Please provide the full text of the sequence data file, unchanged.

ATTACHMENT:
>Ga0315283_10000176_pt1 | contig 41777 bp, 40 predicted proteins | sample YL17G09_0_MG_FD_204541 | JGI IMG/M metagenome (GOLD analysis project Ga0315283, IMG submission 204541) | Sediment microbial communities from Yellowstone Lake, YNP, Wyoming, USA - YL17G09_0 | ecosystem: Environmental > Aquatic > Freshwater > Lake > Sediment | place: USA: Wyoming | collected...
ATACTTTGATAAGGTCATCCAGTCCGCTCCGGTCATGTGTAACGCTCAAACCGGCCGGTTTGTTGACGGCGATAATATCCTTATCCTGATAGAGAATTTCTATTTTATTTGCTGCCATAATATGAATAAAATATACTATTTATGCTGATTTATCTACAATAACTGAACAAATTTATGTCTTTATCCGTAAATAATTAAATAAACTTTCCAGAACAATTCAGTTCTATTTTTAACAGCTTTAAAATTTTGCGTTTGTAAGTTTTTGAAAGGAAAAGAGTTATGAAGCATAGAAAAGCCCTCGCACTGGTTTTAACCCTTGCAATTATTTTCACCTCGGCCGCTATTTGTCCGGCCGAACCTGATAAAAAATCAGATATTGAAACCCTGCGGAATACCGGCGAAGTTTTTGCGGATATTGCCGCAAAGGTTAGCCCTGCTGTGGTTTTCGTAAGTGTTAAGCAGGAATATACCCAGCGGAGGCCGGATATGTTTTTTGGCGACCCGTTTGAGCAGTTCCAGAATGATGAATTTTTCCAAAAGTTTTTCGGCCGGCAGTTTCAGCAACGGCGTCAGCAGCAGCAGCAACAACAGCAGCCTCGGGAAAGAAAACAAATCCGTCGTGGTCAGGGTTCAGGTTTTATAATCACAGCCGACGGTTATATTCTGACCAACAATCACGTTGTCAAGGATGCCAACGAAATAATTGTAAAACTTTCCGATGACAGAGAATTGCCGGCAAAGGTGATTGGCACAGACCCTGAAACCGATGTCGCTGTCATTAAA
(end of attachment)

>Ga0315283_10000176_pt1 | contig 41777 bp, 40 predicted proteins | sample YL17G09_0_MG_FD_204541 | JGI IMG/M metagenome (GOLD analysis project Ga0315283, IMG submission 204541) | Sediment microbial communities from Yellowstone Lake, YNP, Wyoming, USA - YL17G09_0 | ecosystem: Environmental > Aquatic > Freshwater > Lake > Sediment | place: USA: Wyoming | collected...
ATACTTTGATAAGGTCATCCAGTCCGCTCCGGTCATGTGTAACGCTCAAACCGGCCGGTTTGTTGACGGCGATAATATCCTTATCCTGATAGAGAATTTCTATTTTATTTGCTGCCATAATATGAATAAAATATACTATTTATGCTGATTTATCTACAATAACTGAACAAATTTATGTCTTTATCCGTAAATAATTAAATAAACTTTCCAGAACAATTCAGTTCTATTTTTAACAGCTTTAAAATTTTGCGTTTGTAAGTTTTTGAAAGGAAAAGAGTTATGAAGCATAGAAAAGCCCTCGCACTGGTTTTAACCCTTGCAATTATTTTCACCTCGGCCGCTATTTGTCCGGCCGAACCTGATAAAAAATCAGATATTGAAACCCTGCGGAATACCGGCGAAGTTTTTGCGGATATTGCCGCAAAGGTTAGCCCTGCTGTGGTTTTCGTAAGTGTTAAGCAGGAATATACCCAGCGGAGGCCGGATATGTTTTTTGGCGACCCGTTTGAGCAGTTCCAGAATGATGAATTTTTCCAAAAGTTTTTCGGCCGGCAGTTTCAGCAACGGCGTCAGCAGCAGCAGCAACAACAGCAGCCTCGGGAAAGAAAACAAATCCGTCGTGGTCAGGGTTCAGGTTTTATAATCACAGCCGACGGTTATATTCTGACCAACAATCACGTTGTCAAGGATGCCAACGAAATAATTGTAAAACTTTCCGATGACAGAGAATTGCCGGCAAAGGTGATTGGCACAGACCCTGAAACCGATGTCGCTGTCATTAAA